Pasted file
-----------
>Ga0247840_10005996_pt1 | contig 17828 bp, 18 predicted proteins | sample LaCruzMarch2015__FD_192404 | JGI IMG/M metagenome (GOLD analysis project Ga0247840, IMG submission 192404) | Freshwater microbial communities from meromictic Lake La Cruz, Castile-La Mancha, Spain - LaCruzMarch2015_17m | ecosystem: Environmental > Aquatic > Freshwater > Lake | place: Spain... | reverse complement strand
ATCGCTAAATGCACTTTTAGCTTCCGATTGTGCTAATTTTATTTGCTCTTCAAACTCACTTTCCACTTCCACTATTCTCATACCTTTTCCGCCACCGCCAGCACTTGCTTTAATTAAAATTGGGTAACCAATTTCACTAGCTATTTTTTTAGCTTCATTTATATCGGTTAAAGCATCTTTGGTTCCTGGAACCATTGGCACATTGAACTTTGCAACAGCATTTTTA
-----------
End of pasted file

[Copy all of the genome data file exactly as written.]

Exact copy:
>Ga0247840_10005996_pt1 | contig 17828 bp, 18 predicted proteins | sample LaCruzMarch2015__FD_192404 | JGI IMG/M metagenome (GOLD analysis project Ga0247840, IMG submission 192404) | Freshwater microbial communities from meromictic Lake La Cruz, Castile-La Mancha, Spain - LaCruzMarch2015_17m | ecosystem: Environmental > Aquatic > Freshwater > Lake | place: Spain... | reverse complement strand
ATCGCTAAATGCACTTTTAGCTTCCGATTGTGCTAATTTTATTTGCTCTTCAAACTCACTTTCCACTTCCACTATTCTCATACCTTTTCCGCCACCGCCAGCACTTGCTTTAATTAAAATTGGGTAACCAATTTCACTAGCTATTTTTTTAGCTTCATTTATATCGGTTAAAGCATCTTTGGTTCCTGGAACCATTGGCACATTGAACTTTGCAACAGCATTTTTA